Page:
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Macular Degeneration

Macular degeneration,also known as age-related macular degeneration (AMD), is a disease that destroys an individual’s sharp, central vision and is the number one cause of vision loss in Americans who are 60 and older.

The macula, located near the center of the retina, is the part of the eye that allows a person to see objects straight ahead. Macular degeneration causes the cells of the macula to die. As a result, an individual’s central vision becomes blurred and blind spots may develop. Although the specific cause of macular degeneration is unknown, doctors do know that this condition can develop as part of the natural aging process.

What are the different types of macular degeneration?

Macular degeneration can present itself in two different types: dry and wet. Dry macular degeneration is the more common of the two and is characterized by the deterioration of the macular over time. Wet macular degeneration occurs when blood vessels grow under the retina of the eye, leaking blood and fluid.

What are the symptoms of macular degeneration?

Symptoms of macular degeneration include the following:

  • Blurred central vision
  • Appearance of a blind spot in a person’s central vision
  • Difficulty recognizing faces
  • Dulled color vision
  • Increased blurriness of printed words
  • Needing bright light when reading or completing close work
  • Difficulty adapting to dim or low light levels

What are the risk factors associated with macular degeneration?

Factors that can increase an individual’s risk of developing macular degeneration include:

  • Smoking
  • Age
  • Obesity
  • Family history of the disease
  • Unhealthy diet
  • Cardiovascular disease
  • Elevated cholesterol levels

How is macular degeneration diagnosed?

Macular degeneration is diagnosed through a series of tests performed by an ophthalmologist.

Examination of the Back of the Eye: The back of the eye will be examined through use of eye drops and a special instrument to look for yellow deposits of a substance called drusen. Drusen can affect the appearance of the retina and indicates the presence of macular degeneration.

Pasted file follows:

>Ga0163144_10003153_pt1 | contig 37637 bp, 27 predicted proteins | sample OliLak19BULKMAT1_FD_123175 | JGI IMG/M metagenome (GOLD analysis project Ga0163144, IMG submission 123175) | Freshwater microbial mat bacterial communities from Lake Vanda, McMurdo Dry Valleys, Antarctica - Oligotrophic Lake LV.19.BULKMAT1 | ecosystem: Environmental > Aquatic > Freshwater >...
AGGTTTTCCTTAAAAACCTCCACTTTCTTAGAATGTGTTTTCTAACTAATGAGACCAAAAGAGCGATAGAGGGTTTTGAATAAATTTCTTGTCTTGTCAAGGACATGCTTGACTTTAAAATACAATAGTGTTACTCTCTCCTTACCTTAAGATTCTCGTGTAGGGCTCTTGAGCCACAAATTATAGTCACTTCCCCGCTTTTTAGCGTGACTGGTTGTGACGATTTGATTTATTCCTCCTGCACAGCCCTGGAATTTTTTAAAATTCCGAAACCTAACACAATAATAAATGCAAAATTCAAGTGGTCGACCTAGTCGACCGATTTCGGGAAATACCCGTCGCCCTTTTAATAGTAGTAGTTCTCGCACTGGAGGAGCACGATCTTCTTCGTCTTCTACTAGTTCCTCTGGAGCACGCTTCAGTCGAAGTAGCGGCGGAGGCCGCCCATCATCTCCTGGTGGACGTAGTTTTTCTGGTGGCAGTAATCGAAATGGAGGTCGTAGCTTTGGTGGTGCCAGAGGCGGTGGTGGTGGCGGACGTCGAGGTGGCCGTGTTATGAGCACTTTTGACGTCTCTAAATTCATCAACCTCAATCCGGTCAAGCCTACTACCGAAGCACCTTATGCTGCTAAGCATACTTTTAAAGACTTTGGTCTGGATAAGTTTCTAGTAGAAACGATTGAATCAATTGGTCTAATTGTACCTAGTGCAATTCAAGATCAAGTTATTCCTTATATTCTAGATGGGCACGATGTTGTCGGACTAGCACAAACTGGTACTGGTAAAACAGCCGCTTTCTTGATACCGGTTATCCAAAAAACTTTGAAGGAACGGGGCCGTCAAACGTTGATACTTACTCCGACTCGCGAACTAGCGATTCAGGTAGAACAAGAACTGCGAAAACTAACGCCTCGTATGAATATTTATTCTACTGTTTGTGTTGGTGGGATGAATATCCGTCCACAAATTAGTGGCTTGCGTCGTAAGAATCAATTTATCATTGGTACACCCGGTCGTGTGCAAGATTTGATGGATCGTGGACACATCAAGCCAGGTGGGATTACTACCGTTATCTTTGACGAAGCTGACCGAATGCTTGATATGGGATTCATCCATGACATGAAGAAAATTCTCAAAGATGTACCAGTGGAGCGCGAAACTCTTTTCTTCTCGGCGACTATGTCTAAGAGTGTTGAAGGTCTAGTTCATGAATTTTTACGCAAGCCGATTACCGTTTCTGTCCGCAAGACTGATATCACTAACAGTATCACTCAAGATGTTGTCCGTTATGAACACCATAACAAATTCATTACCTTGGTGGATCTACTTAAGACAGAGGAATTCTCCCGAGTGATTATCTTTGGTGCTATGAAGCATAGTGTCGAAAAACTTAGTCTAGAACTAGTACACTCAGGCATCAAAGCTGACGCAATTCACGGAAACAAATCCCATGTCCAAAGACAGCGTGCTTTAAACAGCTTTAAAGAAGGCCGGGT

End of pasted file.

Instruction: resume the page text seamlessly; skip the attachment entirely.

Amsler Grid Test: The doctor may also use anAmsler grid to detect any flaws in the patient’s central vision. Individuals with macular degeneration often see a distorted or faded appearance to the lines on the grid.

Optical Coherence Tomography (OCT): This test records images of the retina which are then analyzed to detect any abnormal changes. Such changes include a thinning, thickening or swelling of the retina caused by fluid accumulation. It is a non-invasive test and is also used to monitor the retina during treatment for the disease.

Flourescein Angiogram: This test is used to examine the blood vessels of the eye. A colored dye is injected into the vein of the patient’s arm and travels to the blood vessels of the eye. A special camera is used to record images of the blood vessels found near the retina and will show any abnormalities.

How is macular degeneration treated?

There is no current treatment or cure for dry macular degeneration but patients should continue to see their ophthalmologist for routine screenings to monitor their condition.

There are a variety of treatments used to treat wet macular degeneration. Although these treatments may not restore a person’s vision completely, they can be successful in slowing or preventing further vision loss.

Injectable Medication: Several medications have been found to be successful in treating wet macular degeneration. Each of these medications is injected into the eye to prevent the growth of leaky blood vessels. The most common medications used in these injections are Lucentis, Eylea and Macugen.

Laser Photocoagulation: Laser photocoagulation is another type of treatment used to treat wet macular degeneration. A laser is used to destroy the blood vessels responsible for leaking fluid under the macula. This treatment, however, can cause scar tissue to form on the retina, creating blind spots. Although this is an undesirable side effect, without treatment vision loss would progress much more quickly.

Photodynamic Therapy (PDT): Photodynamic therapy is a treatment that uses a drug called Visudyne, which is injected into the patient’s arm and then activated by a laser light. The combination of Visudyne and exposure to a laser light creates a chemical reaction that destroys the abnormal blood vessels leaking into the eye. Since Visudyne is light-sensitive, patients must stay out of the sun or bright light until the dye has left their system. This treatment may need to be repeated on a regular basis, since abnormal blood vessels may continue to grow, despite treatment.

Telescopic Lens: For some individuals who have advanced macular degeneration, a telescopic lens may be surgically implanted in the eye to improve central vision. This lens is used to magnify the individual’s vision and can be used to improve both close-up and distance vision.

Dietary Changes: Doctors often recommend that patients with macular degeneration increase their vitamin intake and make alterations to their diet. Such alterations include eating a wide range of fruits and vegetables, choosing healthy fats, increasing intake of Omega-3 fatty acids found in fish, and choosing whole grains rather than refined carbohydrates. These steps will not cure macular degeneration, but can have a huge impact in slowing the disease process and preventing vision loss.

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